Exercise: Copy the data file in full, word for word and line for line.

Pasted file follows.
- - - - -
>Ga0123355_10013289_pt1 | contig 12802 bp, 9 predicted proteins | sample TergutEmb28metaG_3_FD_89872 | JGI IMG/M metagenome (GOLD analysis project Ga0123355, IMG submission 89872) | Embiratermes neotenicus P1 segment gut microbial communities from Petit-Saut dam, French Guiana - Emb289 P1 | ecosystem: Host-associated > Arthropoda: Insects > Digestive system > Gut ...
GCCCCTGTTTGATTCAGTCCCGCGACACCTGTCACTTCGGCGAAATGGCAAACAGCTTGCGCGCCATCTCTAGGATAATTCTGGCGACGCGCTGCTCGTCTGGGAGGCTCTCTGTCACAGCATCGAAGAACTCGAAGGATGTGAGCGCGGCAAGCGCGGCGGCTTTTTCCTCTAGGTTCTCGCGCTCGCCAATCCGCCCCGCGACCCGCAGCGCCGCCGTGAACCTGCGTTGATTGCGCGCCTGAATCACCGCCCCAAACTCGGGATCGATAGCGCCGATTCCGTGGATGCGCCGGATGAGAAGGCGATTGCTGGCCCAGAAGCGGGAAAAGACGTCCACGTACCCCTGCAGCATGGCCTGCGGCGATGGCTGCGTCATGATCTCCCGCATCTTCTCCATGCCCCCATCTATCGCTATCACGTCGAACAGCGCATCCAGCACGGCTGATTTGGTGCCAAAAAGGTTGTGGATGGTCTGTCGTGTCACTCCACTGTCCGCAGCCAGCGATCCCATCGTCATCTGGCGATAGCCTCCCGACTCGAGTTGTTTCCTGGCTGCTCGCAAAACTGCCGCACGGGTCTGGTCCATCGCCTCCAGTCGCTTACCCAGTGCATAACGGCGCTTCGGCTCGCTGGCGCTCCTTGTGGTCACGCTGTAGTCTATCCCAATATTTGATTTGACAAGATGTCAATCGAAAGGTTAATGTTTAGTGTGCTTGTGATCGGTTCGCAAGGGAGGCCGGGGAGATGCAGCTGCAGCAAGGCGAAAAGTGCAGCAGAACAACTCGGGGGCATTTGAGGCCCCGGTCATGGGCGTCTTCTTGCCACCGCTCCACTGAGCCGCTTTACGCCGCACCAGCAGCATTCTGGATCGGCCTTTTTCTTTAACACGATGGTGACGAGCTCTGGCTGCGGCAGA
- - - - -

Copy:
>Ga0123355_10013289_pt1 | contig 12802 bp, 9 predicted proteins | sample TergutEmb28metaG_3_FD_89872 | JGI IMG/M metagenome (GOLD analysis project Ga0123355, IMG submission 89872) | Embiratermes neotenicus P1 segment gut microbial communities from Petit-Saut dam, French Guiana - Emb289 P1 | ecosystem: Host-associated > Arthropoda: Insects > Digestive system > Gut ...
GCCCCTGTTTGATTCAGTCCCGCGACACCTGTCACTTCGGCGAAATGGCAAACAGCTTGCGCGCCATCTCTAGGATAATTCTGGCGACGCGCTGCTCGTCTGGGAGGCTCTCTGTCACAGCATCGAAGAACTCGAAGGATGTGAGCGCGGCAAGCGCGGCGGCTTTTTCCTCTAGGTTCTCGCGCTCGCCAATCCGCCCCGCGACCCGCAGCGCCGCCGTGAACCTGCGTTGATTGCGCGCCTGAATCACCGCCCCAAACTCGGGATCGATAGCGCCGATTCCGTGGATGCGCCGGATGAGAAGGCGATTGCTGGCCCAGAAGCGGGAAAAGACGTCCACGTACCCCTGCAGCATGGCCTGCGGCGATGGCTGCGTCATGATCTCCCGCATCTTCTCCATGCCCCCATCTATCGCTATCACGTCGAACAGCGCATCCAGCACGGCTGATTTGGTGCCAAAAAGGTTGTGGATGGTCTGTCGTGTCACTCCACTGTCCGCAGCCAGCGATCCCATCGTCATCTGGCGATAGCCTCCCGACTCGAGTTGTTTCCTGGCTGCTCGCAAAACTGCCGCACGGGTCTGGTCCATCGCCTCCAGTCGCTTACCCAGTGCATAACGGCGCTTCGGCTCGCTGGCGCTCCTTGTGGTCACGCTGTAGTCTATCCCAATATTTGATTTGACAAGATGTCAATCGAAAGGTTAATGTTTAGTGTGCTTGTGATCGGTTCGCAAGGGAGGCCGGGGAGATGCAGCTGCAGCAAGGCGAAAAGTGCAGCAGAACAACTCGGGGGCATTTGAGGCCCCGGTCATGGGCGTCTTCTTGCCACCGCTCCACTGAGCCGCTTTACGCCGCACCAGCAGCATTCTGGATCGGCCTTTTTCTTTAACACGATGGTGACGAGCTCTGGCTGCGGCAGA